engineering, see [Couch, p.93]. Clearly (6.19) is a characteristics of Fourier transform pair as we have seen in the proofs given above. Since the spectrum function is derived from the time function, the two functions are related, and (6.19) represents one such relation. More details of such relationship are described in a later section.
The dimensionality theorem is stated in [Couch, p.93], as:
“When BT is large, a real waveform may be completely specified by N=2BT independent pieces of information that will describe the waveform over a T interval. N is said to be the number of dimensions required to specify the waveform, and B is the absolute bandwidth of the waveform”.
Comparing with equation (6.19) we can see that Δt = T and Δw = 2B. Thus the dimensionality theorem is same as uncertainty principle. We show that the dimensionality theorem is derived from FT and requires infinity assumption. Thus we can say, dimensionality theorem = time bandwidth product = uncertainty principle. They are all equivalent to FT and are derived from it, in different branches of science and engineering, by different people, at different periods.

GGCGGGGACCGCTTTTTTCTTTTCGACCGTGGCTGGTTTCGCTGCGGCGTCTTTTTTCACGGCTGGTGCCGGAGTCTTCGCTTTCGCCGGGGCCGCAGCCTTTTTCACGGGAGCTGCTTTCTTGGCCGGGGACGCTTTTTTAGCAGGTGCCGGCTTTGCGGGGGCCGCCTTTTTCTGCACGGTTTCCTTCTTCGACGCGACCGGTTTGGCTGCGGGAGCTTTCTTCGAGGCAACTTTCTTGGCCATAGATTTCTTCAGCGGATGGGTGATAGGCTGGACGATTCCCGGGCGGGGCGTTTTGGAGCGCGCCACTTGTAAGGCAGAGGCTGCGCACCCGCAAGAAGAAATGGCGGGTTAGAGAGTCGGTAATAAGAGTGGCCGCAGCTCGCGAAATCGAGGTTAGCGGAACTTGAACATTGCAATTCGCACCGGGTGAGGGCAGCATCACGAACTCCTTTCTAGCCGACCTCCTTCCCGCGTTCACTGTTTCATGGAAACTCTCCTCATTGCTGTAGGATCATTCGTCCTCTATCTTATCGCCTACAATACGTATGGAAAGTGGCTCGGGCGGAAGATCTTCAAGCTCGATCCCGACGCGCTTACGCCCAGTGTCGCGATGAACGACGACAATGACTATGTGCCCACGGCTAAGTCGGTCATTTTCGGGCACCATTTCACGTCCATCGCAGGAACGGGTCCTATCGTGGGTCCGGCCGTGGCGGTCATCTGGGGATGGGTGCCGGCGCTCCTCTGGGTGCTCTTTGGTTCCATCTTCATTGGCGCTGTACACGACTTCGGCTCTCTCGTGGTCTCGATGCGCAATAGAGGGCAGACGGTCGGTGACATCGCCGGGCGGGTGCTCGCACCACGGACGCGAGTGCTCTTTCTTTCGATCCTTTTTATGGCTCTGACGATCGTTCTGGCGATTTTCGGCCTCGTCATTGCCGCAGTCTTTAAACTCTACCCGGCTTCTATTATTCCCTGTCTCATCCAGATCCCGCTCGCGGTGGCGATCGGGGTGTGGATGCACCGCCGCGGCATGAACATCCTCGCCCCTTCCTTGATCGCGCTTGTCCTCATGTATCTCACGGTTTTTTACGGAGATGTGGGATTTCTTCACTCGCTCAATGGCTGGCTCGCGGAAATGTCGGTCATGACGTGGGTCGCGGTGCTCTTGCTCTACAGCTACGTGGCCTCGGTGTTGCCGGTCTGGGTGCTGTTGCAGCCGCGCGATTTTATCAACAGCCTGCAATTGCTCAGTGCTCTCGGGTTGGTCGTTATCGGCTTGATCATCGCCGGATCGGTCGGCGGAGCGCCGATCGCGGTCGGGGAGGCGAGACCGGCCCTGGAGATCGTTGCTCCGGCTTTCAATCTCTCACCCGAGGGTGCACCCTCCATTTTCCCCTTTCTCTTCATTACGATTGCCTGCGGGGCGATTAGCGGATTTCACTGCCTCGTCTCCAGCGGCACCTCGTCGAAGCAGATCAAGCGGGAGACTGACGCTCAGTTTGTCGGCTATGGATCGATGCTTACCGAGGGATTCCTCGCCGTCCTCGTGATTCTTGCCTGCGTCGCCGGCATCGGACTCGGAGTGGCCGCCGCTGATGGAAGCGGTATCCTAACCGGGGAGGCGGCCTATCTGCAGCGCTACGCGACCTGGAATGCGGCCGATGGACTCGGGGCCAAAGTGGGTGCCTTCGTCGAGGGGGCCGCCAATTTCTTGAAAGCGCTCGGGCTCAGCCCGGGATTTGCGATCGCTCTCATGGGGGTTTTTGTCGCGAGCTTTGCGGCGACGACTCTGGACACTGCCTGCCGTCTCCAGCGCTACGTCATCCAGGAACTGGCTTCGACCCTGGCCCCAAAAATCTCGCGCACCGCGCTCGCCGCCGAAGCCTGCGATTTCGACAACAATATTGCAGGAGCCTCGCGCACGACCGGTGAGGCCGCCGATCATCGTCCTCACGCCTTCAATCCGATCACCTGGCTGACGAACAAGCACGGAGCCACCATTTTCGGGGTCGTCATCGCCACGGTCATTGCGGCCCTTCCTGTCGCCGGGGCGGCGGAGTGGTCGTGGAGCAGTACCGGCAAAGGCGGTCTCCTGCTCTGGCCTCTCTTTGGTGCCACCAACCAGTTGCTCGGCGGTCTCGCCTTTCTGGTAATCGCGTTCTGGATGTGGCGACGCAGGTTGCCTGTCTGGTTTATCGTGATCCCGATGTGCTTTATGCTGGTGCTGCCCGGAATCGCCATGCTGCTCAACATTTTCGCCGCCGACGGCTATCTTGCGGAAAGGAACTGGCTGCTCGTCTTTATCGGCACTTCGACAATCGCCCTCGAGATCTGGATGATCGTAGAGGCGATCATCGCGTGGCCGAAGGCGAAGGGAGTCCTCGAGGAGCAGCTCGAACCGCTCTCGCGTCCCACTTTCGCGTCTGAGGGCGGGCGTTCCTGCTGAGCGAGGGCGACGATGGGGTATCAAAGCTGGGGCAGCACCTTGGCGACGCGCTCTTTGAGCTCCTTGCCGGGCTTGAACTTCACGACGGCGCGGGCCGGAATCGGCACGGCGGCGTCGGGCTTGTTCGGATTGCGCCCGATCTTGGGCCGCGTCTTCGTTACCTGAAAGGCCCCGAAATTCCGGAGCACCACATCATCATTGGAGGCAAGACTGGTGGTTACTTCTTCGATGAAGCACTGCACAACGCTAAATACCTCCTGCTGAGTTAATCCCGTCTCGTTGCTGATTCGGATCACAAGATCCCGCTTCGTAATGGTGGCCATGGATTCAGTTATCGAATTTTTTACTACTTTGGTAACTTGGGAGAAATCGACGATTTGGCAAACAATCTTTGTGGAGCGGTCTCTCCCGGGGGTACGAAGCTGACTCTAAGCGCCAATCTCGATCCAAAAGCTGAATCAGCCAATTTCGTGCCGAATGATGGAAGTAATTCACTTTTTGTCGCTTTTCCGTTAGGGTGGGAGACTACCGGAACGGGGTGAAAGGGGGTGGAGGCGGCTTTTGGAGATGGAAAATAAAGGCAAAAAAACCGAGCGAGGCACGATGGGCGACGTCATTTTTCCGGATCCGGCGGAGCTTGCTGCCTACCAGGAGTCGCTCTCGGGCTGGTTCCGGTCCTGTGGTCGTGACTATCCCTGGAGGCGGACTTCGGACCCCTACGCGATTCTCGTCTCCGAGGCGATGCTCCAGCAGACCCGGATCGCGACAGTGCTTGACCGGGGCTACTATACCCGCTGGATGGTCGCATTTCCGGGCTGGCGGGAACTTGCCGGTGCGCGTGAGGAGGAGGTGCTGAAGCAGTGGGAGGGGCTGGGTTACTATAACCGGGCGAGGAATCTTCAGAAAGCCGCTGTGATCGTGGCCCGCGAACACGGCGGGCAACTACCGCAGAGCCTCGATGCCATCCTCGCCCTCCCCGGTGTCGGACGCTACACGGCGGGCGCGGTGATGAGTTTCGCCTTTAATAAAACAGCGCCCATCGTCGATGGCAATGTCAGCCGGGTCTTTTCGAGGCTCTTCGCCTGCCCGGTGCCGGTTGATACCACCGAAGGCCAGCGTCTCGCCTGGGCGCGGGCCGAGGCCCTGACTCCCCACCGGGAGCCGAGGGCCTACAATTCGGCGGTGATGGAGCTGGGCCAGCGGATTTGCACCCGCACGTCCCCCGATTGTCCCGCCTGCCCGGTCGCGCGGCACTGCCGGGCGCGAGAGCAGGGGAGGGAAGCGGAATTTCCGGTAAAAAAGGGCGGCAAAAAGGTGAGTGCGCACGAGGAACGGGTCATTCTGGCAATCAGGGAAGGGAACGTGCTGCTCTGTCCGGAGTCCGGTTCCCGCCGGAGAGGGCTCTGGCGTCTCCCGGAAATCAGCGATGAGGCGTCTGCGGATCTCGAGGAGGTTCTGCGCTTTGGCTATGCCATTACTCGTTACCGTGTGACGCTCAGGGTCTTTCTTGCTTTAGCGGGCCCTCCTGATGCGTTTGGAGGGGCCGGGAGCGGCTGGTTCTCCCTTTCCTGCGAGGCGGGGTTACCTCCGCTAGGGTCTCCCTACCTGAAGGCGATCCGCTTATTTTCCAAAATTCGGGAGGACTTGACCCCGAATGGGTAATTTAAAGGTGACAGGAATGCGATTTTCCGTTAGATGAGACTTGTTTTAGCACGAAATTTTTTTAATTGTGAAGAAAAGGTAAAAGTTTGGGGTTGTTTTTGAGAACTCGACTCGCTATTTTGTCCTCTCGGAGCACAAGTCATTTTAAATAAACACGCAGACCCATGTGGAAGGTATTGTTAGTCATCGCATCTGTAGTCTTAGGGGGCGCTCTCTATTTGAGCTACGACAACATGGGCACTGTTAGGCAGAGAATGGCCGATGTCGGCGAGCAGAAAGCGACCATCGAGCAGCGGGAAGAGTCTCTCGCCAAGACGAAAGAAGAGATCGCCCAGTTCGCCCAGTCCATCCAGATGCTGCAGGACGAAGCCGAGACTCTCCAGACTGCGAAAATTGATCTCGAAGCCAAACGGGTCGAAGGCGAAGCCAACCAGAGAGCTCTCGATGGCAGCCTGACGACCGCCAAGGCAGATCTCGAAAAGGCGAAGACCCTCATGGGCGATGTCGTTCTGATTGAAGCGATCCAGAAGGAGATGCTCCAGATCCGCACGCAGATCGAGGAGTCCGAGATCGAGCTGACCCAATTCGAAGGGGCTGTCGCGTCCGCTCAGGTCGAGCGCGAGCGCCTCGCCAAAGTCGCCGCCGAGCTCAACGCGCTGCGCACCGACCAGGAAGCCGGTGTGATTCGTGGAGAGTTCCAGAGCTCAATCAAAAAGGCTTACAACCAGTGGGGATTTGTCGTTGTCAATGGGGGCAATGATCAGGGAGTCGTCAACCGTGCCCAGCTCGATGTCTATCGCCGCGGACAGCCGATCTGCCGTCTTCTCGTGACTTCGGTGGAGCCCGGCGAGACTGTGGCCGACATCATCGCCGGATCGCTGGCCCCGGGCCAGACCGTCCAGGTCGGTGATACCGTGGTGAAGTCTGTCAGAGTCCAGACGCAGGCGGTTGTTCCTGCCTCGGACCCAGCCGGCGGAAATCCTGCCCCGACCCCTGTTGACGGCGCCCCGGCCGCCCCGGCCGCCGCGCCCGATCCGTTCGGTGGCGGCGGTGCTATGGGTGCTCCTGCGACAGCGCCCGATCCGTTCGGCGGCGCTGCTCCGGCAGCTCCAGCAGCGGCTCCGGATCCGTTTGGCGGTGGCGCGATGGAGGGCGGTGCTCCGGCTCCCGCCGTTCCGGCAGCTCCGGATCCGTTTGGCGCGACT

However these theories violate a fundamental property of continuous functions – all such functions are infinite dimensional over finite or infinite domain. But the dimensionality theorem clearly says they have dimension N.
Before we show this relationship, we state the Nyquist Theorem, without proof.
“The minimum sample rate allowed to reconstruct a band limited waveform without error is given by fs = 2B”.
Here B is the bandwidth and fs is the sampling rate also known as the Nyquist rate.
The following proof of dimensionality theorem is based on [Shannon]. In case of a band limited waveform, that is, a waveform whose